Wednesday, October 12, 2016

Is it "traditional" or just cliche?


Working on a story for my collection of Victorian Mythos fiction. Part of whut I have reads thus:

"Shutting his eyes, he tried to visualize the word mentally, and then his mouth whispered an unnatural sound: 'Yok-Sotot.'
Something seemed to clasp his skull, and although his eyes were shut, Wilfred could see strange shapes that coiled and extended in darkness. The outre things convulsed and then cemented together so as to form one unspeakable outline from which a glistening stem unwound and crawled through the blackness, to him. The lad tried not to shout as a cold moist appendage pressed against his forehead."

Even as I was typing it the words spilled into my skull, "Haven't we been here before, girlfriend?" And yet this beginning feels absolutely right for the story I am beginning to compose. This is, after all, a book of Mythos fiction; & when a book is marketed as such, it shou'd contain those plot elements that Mythos fen enjoy. Right? I want the beginning of this first to set a distinct Mythos tone; and then as I continue to write ye thing, I can work to approach the Mythos genre with as much originality as my story will allow. That's my plan, anyway. My strongest feeling is that I must write a book that will please other Lovecraftians, and therefore I need to make it Lovecraftian-up-ye-arse. So, I will continue to write in this eldritch tradition, and weave a story that will please others who thrive on Lovecraftian horror.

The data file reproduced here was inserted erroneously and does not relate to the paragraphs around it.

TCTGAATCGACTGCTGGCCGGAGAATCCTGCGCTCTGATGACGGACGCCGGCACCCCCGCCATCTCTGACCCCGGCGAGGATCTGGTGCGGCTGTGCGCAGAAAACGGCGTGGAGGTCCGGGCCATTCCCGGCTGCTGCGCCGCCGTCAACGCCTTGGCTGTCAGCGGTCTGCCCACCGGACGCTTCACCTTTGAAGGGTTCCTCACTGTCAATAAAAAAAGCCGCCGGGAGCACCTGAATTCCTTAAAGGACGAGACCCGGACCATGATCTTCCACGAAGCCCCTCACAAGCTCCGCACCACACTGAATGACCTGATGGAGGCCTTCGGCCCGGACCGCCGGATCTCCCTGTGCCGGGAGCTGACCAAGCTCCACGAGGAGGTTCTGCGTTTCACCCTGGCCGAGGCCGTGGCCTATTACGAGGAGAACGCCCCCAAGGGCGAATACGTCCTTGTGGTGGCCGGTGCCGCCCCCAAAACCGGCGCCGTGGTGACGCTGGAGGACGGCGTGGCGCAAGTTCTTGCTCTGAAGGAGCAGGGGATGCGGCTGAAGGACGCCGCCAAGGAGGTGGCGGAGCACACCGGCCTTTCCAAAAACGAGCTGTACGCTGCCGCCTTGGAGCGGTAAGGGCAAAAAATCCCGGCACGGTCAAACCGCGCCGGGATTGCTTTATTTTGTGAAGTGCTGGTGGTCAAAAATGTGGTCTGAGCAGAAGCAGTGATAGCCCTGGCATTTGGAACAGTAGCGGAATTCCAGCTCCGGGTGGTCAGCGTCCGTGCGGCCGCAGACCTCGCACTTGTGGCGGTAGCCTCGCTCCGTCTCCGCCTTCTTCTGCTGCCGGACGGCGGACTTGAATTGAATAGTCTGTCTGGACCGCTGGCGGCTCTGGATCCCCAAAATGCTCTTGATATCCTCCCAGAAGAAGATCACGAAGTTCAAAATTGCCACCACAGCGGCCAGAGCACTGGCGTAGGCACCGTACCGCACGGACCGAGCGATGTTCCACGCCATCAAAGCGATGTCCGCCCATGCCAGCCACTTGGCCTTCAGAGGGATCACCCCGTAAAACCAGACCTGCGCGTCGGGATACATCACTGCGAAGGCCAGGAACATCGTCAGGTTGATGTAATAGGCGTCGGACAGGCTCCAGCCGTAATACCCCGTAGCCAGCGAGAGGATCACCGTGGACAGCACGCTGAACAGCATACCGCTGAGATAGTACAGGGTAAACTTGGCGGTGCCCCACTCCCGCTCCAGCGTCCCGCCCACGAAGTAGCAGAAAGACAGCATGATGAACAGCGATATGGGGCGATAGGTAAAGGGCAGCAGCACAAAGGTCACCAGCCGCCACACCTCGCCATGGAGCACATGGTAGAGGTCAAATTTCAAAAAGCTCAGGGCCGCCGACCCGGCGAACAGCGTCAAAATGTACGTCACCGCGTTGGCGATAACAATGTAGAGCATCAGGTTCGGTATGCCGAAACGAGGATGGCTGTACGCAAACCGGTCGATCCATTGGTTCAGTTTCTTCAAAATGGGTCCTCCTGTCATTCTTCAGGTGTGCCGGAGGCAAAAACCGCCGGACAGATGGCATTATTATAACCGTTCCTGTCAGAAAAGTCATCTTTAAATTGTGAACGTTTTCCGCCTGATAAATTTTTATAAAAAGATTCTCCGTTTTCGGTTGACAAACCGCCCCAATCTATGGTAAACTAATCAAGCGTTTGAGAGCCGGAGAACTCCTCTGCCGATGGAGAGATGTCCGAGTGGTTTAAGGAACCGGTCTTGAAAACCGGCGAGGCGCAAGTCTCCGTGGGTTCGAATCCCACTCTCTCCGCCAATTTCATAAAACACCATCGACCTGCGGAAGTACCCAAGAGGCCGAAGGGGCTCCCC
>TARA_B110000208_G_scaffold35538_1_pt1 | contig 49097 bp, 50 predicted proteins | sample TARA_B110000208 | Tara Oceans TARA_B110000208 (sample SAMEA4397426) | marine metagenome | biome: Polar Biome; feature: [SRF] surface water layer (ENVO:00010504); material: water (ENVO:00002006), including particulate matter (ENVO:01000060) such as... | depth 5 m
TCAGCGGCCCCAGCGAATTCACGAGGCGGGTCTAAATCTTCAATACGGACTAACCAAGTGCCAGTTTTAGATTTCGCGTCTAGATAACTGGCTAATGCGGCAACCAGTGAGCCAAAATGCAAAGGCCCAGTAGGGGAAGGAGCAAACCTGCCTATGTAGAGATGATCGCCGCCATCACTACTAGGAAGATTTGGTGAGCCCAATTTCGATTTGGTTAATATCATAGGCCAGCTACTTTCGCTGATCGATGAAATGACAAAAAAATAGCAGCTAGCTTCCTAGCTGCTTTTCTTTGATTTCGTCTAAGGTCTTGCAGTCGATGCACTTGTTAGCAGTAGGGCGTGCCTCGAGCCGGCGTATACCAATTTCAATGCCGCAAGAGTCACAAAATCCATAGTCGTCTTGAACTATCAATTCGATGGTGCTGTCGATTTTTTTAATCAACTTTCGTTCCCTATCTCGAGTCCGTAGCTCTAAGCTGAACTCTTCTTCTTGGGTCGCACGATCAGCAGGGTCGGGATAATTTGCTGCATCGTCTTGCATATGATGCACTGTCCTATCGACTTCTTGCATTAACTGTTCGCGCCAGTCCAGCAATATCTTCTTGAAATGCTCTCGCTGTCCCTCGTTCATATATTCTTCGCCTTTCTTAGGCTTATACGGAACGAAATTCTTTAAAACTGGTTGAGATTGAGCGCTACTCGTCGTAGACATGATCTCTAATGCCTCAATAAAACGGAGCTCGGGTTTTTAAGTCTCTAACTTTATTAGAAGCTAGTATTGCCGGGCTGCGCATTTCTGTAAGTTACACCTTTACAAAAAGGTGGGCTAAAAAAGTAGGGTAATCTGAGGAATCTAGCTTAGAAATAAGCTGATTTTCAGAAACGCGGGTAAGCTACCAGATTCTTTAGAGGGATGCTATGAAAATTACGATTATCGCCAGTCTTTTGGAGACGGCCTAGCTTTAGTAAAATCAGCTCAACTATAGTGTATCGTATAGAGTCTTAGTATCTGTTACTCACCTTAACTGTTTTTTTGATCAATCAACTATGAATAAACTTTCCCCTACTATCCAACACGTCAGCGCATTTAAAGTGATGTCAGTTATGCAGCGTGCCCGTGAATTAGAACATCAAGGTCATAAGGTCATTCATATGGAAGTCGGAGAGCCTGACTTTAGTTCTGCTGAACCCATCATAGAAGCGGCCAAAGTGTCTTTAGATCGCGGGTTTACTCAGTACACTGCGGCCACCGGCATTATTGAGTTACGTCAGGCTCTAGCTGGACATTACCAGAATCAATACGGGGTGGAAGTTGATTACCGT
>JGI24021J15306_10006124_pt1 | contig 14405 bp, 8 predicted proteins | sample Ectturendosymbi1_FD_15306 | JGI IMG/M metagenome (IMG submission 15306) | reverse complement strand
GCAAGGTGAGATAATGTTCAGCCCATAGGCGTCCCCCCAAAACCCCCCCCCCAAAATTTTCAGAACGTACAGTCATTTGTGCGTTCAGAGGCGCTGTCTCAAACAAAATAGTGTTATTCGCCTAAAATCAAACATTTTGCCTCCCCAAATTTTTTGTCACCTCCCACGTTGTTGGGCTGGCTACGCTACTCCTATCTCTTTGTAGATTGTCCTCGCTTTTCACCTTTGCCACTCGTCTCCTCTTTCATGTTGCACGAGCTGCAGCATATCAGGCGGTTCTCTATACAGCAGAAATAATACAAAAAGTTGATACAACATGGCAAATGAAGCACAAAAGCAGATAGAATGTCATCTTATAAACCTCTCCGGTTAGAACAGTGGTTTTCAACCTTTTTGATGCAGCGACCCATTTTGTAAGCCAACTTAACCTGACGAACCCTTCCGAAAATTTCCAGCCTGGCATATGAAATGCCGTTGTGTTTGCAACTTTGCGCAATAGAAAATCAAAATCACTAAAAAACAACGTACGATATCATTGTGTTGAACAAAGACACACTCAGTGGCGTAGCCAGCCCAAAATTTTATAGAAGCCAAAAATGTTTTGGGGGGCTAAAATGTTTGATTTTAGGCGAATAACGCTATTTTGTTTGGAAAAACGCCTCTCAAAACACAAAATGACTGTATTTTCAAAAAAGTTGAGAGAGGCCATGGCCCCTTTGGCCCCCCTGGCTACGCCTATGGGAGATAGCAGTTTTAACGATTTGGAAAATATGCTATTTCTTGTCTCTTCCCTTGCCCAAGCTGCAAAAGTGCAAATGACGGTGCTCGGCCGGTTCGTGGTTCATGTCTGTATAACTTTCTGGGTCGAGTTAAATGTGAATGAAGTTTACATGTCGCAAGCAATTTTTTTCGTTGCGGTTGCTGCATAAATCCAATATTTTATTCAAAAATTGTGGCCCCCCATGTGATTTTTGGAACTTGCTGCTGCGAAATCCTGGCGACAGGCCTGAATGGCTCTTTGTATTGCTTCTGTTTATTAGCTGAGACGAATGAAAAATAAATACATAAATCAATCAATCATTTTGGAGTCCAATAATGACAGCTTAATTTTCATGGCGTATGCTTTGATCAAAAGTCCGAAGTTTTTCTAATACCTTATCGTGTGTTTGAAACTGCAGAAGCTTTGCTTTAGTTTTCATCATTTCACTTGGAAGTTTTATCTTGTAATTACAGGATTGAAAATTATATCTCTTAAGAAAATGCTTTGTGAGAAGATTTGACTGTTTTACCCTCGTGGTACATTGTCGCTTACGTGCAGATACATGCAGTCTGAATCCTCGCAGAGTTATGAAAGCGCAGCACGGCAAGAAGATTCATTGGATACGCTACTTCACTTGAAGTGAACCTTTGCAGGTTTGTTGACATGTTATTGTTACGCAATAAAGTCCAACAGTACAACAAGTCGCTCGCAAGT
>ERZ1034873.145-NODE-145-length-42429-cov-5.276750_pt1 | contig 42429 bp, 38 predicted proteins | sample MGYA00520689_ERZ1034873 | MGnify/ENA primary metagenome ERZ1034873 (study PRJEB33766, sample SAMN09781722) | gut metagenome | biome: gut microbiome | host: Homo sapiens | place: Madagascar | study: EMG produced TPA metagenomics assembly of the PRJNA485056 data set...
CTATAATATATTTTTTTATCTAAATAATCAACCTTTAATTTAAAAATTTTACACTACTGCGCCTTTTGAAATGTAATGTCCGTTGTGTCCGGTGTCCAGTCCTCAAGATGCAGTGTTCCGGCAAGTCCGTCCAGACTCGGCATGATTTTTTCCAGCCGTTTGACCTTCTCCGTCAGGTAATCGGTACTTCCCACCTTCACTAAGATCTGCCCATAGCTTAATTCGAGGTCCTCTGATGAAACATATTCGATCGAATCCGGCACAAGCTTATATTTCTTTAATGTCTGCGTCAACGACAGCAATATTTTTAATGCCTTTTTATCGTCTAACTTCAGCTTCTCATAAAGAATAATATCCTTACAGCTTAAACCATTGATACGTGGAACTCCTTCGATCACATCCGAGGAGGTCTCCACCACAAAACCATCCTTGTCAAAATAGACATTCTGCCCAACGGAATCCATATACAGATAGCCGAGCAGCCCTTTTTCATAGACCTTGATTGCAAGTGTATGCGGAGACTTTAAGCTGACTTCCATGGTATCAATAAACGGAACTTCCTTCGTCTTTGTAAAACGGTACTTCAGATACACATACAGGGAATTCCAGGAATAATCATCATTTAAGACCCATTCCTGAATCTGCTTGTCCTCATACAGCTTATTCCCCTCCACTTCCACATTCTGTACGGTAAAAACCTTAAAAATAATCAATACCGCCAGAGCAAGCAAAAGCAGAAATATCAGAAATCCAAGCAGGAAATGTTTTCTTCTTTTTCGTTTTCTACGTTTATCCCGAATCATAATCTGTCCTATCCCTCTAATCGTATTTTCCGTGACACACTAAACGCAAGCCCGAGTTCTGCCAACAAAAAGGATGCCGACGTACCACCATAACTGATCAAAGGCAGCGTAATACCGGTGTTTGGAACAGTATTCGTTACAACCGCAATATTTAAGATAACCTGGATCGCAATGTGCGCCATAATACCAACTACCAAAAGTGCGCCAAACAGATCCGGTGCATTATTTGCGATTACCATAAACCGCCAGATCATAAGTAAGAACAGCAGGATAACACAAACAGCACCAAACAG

3 comments:

  1. Wilum, that is wond'rous. Thee Mythos tradition is a proud one and so should it be - your prose is so well suited to this style. That is why your Sesqua Valley tales work so well. Such a tease, though! Slimy appendages slither on! Such wonders cooked up in your dreaming brain! Are the stories being set in Sesqua? Yay for the return of ye writery Muse! :-)=

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  2. Moft of ye tales will be set in unnamed cities, I think. I may have one story set in Sesqua, and since Simon Gregory Williams dwelt in the valley at that time, he will probably be featur'd therein.

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  3. Victorian Mythos fiction would be very traditional, yes ;)

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